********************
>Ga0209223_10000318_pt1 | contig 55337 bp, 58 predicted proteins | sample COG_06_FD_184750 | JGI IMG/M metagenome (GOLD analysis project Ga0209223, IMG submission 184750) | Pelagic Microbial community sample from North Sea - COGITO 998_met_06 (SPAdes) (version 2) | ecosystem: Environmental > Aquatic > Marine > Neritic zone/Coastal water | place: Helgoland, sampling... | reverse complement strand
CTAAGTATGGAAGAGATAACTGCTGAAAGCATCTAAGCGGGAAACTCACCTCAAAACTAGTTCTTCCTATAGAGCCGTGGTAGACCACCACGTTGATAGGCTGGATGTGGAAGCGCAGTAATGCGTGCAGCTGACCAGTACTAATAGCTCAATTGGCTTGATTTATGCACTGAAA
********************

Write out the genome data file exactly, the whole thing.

>Ga0209223_10000318_pt1 | contig 55337 bp, 58 predicted proteins | sample COG_06_FD_184750 | JGI IMG/M metagenome (GOLD analysis project Ga0209223, IMG submission 184750) | Pelagic Microbial community sample from North Sea - COGITO 998_met_06 (SPAdes) (version 2) | ecosystem: Environmental > Aquatic > Marine > Neritic zone/Coastal water | place: Helgoland, sampling... | reverse complement strand
CTAAGTATGGAAGAGATAACTGCTGAAAGCATCTAAGCGGGAAACTCACCTCAAAACTAGTTCTTCCTATAGAGCCGTGGTAGACCACCACGTTGATAGGCTGGATGTGGAAGCGCAGTAATGCGTGCAGCTGACCAGTACTAATAGCTCAATTGGCTTGATTTATGCACTGAAA